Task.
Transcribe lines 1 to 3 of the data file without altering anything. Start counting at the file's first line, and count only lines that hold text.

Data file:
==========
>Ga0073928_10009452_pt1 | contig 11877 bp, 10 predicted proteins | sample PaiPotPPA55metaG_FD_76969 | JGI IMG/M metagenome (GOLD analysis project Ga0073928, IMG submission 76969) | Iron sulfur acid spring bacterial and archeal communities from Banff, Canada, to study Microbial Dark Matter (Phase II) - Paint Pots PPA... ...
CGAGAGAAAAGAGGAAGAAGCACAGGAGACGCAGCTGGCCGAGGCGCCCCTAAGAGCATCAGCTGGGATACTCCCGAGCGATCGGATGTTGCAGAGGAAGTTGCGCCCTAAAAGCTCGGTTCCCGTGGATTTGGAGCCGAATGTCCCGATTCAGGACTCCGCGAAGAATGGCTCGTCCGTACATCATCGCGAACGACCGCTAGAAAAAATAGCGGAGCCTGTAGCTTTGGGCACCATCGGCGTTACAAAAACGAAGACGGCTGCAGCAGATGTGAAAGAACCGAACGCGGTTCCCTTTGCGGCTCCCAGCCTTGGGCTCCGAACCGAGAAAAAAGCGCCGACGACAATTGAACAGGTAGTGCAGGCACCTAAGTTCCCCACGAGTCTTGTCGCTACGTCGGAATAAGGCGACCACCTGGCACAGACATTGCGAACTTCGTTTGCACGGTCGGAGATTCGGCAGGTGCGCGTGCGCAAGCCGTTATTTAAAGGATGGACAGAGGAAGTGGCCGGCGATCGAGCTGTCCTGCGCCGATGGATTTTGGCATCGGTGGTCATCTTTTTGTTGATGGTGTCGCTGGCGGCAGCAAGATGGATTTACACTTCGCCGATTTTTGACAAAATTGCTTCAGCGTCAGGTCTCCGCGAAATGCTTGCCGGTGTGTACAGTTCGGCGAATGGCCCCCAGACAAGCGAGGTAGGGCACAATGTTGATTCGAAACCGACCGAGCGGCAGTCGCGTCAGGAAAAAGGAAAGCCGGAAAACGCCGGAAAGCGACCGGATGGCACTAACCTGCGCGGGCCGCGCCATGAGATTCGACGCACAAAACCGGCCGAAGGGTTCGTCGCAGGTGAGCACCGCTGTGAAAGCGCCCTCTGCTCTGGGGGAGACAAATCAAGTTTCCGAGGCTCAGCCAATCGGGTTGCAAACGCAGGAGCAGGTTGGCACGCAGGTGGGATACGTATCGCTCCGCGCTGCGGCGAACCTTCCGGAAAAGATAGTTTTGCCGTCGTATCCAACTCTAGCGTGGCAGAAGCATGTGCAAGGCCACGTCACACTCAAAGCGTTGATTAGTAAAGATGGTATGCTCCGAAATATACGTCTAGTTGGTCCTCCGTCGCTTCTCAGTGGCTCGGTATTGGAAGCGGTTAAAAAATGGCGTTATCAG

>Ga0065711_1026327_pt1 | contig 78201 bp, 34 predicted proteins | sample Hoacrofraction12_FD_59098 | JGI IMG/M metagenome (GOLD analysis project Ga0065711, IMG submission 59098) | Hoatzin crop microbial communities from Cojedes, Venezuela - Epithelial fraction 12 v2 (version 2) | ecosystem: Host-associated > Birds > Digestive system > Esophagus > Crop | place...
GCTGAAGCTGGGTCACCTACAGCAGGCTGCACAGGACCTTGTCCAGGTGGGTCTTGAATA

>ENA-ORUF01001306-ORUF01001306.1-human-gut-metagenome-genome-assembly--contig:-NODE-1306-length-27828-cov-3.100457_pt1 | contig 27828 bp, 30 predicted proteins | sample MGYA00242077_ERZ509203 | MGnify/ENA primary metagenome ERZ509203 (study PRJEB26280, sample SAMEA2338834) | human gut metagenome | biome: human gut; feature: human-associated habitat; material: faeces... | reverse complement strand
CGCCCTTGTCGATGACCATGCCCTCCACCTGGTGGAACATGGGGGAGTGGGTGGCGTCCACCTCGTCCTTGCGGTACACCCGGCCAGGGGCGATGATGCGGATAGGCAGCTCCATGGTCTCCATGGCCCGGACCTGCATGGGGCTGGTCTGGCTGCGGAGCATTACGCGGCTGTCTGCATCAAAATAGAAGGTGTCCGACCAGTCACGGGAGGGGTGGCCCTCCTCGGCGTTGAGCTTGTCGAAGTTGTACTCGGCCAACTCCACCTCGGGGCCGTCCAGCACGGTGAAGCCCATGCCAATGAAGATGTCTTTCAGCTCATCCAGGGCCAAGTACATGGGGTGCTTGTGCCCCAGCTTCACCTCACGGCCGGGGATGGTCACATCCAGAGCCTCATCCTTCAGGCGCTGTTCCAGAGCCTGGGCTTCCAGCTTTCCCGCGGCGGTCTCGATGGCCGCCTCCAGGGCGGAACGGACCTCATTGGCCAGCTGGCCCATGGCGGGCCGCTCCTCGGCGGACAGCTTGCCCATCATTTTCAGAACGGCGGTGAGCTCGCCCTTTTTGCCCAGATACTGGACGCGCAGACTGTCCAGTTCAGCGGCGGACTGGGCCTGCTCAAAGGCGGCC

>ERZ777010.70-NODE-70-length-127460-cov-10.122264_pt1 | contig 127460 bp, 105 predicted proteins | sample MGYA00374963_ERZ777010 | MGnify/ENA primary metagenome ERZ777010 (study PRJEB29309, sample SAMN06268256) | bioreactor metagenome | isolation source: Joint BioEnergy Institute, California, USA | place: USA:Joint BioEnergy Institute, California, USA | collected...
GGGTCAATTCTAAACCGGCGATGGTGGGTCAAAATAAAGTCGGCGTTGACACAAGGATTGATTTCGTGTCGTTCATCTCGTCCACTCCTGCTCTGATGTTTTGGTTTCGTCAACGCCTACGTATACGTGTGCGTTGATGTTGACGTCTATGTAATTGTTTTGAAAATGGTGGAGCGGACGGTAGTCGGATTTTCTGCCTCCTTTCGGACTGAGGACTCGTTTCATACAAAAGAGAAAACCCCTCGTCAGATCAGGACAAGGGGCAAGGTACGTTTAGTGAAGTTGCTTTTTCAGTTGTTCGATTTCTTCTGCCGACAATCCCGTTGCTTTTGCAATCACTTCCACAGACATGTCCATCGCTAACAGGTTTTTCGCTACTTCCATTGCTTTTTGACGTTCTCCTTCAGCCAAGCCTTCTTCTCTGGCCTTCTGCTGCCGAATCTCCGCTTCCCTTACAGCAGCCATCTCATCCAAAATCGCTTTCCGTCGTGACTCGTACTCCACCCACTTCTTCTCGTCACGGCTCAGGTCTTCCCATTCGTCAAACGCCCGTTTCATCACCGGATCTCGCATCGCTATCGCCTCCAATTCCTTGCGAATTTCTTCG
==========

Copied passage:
>Ga0073928_10009452_pt1 | contig 11877 bp, 10 predicted proteins | sample PaiPotPPA55metaG_FD_76969 | JGI IMG/M metagenome (GOLD analysis project Ga0073928, IMG submission 76969) | Iron sulfur acid spring bacterial and archeal communities from Banff, Canada, to study Microbial Dark Matter (Phase II) - Paint Pots PPA... ...
CGAGAGAAAAGAGGAAGAAGCACAGGAGACGCAGCTGGCCGAGGCGCCCCTAAGAGCATCAGCTGGGATACTCCCGAGCGATCGGATGTTGCAGAGGAAGTTGCGCCCTAAAAGCTCGGTTCCCGTGGATTTGGAGCCGAATGTCCCGATTCAGGACTCCGCGAAGAATGGCTCGTCCGTACATCATCGCGAACGACCGCTAGAAAAAATAGCGGAGCCTGTAGCTTTGGGCACCATCGGCGTTACAAAAACGAAGACGGCTGCAGCAGATGTGAAAGAACCGAACGCGGTTCCCTTTGCGGCTCCCAGCCTTGGGCTCCGAACCGAGAAAAAAGCGCCGACGACAATTGAACAGGTAGTGCAGGCACCTAAGTTCCCCACGAGTCTTGTCGCTACGTCGGAATAAGGCGACCACCTGGCACAGACATTGCGAACTTCGTTTGCACGGTCGGAGATTCGGCAGGTGCGCGTGCGCAAGCCGTTATTTAAAGGATGGACAGAGGAAGTGGCCGGCGATCGAGCTGTCCTGCGCCGATGGATTTTGGCATCGGTGGTCATCTTTTTGTTGATGGTGTCGCTGGCGGCAGCAAGATGGATTTACACTTCGCCGATTTTTGACAAAATTGCTTCAGCGTCAGGTCTCCGCGAAATGCTTGCCGGTGTGTACAGTTCGGCGAATGGCCCCCAGACAAGCGAGGTAGGGCACAATGTTGATTCGAAACCGACCGAGCGGCAGTCGCGTCAGGAAAAAGGAAAGCCGGAAAACGCCGGAAAGCGACCGGATGGCACTAACCTGCGCGGGCCGCGCCATGAGATTCGACGCACAAAACCGGCCGAAGGGTTCGTCGCAGGTGAGCACCGCTGTGAAAGCGCCCTCTGCTCTGGGGGAGACAAATCAAGTTTCCGAGGCTCAGCCAATCGGGTTGCAAACGCAGGAGCAGGTTGGCACGCAGGTGGGATACGTATCGCTCCGCGCTGCGGCGAACCTTCCGGAAAAGATAGTTTTGCCGTCGTATCCAACTCTAGCGTGGCAGAAGCATGTGCAAGGCCACGTCACACTCAAAGCGTTGATTAGTAAAGATGGTATGCTCCGAAATATACGTCTAGTTGGTCCTCCGTCGCTTCTCAGTGGCTCGGTATTGGAAGCGGTTAAAAAATGGCGTTATCAG

>Ga0065711_1026327_pt1 | contig 78201 bp, 34 predicted proteins | sample Hoacrofraction12_FD_59098 | JGI IMG/M metagenome (GOLD analysis project Ga0065711, IMG submission 59098) | Hoatzin crop microbial communities from Cojedes, Venezuela - Epithelial fraction 12 v2 (version 2) | ecosystem: Host-associated > Birds > Digestive system > Esophagus > Crop | place...